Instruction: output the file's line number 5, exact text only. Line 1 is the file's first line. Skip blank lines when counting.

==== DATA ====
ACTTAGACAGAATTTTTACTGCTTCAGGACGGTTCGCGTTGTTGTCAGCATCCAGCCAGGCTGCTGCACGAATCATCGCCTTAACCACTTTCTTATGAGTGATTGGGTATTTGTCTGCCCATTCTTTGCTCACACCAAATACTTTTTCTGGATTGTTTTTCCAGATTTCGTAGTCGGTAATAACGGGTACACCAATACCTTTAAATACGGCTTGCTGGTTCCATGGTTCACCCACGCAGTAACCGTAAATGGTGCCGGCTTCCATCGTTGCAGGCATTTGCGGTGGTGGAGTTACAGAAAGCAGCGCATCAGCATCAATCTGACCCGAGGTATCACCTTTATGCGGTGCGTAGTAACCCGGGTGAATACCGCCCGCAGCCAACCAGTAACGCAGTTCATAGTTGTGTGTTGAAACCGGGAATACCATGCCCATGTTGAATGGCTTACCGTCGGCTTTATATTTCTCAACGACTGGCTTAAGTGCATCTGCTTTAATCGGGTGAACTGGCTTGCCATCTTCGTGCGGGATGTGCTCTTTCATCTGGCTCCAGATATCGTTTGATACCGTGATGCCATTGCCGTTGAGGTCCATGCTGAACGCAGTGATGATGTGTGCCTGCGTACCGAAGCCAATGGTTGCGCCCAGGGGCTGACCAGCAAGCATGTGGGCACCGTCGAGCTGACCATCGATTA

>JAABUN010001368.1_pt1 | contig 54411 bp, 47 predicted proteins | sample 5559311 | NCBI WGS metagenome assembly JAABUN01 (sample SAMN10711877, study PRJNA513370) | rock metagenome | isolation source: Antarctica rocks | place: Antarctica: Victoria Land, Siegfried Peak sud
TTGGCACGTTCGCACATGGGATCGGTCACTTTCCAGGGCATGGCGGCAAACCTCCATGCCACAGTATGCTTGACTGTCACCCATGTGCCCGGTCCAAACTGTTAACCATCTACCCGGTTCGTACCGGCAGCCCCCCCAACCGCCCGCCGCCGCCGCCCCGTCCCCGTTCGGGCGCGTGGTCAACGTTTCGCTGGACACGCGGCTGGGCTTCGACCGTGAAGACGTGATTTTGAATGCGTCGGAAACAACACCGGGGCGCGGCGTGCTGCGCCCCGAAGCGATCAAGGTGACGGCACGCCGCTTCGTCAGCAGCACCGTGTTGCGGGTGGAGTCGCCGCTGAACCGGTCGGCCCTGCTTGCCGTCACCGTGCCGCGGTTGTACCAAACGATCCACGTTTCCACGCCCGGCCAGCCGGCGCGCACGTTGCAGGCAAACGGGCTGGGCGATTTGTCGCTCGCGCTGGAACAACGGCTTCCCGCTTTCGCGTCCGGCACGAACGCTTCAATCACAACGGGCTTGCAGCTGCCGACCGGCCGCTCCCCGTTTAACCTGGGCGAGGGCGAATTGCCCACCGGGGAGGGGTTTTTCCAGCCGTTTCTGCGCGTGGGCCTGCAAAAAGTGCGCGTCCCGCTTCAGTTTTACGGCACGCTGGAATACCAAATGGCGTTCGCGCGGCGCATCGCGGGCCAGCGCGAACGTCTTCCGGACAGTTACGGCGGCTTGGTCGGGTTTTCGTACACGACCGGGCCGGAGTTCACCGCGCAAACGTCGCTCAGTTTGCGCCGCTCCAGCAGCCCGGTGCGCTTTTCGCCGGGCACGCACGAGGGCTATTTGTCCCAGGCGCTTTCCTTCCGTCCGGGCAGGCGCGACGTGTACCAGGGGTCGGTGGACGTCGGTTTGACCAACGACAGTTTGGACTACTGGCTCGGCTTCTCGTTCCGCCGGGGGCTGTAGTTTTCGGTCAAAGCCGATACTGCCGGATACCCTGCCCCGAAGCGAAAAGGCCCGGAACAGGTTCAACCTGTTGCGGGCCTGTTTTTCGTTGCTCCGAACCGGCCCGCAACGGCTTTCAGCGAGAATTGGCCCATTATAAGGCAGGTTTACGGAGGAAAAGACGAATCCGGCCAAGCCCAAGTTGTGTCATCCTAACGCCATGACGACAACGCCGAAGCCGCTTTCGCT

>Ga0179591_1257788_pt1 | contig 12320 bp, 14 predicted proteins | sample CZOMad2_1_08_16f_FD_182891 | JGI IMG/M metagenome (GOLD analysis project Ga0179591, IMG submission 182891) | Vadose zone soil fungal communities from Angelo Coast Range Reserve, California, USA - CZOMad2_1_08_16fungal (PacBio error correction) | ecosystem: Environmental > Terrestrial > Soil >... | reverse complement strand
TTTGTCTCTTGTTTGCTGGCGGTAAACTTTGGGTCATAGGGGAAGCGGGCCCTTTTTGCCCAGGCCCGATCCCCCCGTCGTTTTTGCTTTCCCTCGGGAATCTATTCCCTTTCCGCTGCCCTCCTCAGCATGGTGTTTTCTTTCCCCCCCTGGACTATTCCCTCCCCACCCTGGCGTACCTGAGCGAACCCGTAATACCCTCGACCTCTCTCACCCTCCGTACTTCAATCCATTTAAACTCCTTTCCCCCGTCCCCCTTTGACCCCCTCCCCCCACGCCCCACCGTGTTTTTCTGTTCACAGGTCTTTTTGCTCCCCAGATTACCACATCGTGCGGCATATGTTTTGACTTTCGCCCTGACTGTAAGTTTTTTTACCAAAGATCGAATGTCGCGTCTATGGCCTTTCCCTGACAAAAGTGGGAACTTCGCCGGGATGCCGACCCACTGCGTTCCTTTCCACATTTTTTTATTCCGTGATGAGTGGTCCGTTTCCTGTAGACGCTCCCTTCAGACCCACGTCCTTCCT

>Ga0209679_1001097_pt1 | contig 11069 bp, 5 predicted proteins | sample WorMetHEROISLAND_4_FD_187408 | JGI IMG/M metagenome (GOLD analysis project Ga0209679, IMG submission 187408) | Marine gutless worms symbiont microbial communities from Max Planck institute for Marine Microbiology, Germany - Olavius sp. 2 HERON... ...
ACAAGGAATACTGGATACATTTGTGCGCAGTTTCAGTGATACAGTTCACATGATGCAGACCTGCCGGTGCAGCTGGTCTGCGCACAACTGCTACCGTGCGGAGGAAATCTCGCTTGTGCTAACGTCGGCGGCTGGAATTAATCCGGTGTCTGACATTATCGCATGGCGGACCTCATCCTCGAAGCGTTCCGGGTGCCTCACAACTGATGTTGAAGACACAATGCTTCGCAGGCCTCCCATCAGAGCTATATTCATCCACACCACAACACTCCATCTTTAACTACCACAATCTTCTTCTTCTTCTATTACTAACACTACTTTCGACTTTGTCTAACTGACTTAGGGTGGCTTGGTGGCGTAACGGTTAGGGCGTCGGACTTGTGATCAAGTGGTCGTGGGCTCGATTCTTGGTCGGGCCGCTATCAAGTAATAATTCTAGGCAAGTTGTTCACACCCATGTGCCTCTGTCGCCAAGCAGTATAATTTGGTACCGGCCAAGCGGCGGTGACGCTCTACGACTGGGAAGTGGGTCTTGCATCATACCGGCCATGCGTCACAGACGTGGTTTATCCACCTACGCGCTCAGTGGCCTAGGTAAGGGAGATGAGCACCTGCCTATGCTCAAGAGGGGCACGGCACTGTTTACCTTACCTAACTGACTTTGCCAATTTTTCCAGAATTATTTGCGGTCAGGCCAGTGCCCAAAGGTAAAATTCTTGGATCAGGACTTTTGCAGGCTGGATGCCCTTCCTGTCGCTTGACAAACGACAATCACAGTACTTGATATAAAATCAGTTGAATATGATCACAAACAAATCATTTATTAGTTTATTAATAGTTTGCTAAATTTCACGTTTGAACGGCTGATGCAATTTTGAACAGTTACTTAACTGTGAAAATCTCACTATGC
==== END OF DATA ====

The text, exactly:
TTTGTCTCTTGTTTGCTGGCGGTAAACTTTGGGTCATAGGGGAAGCGGGCCCTTTTTGCCCAGGCCCGATCCCCCCGTCGTTTTTGCTTTCCCTCGGGAATCTATTCCCTTTCCGCTGCCCTCCTCAGCATGGTGTTTTCTTTCCCCCCCTGGACTATTCCCTCCCCACCCTGGCGTACCTGAGCGAACCCGTAATACCCTCGACCTCTCTCACCCTCCGTACTTCAATCCATTTAAACTCCTTTCCCCCGTCCCCCTTTGACCCCCTCCCCCCACGCCCCACCGTGTTTTTCTGTTCACAGGTCTTTTTGCTCCCCAGATTACCACATCGTGCGGCATATGTTTTGACTTTCGCCCTGACTGTAAGTTTTTTTACCAAAGATCGAATGTCGCGTCTATGGCCTTTCCCTGACAAAAGTGGGAACTTCGCCGGGATGCCGACCCACTGCGTTCCTTTCCACATTTTTTTATTCCGTGATGAGTGGTCCGTTTCCTGTAGACGCTCCCTTCAGACCCACGTCCTTCCT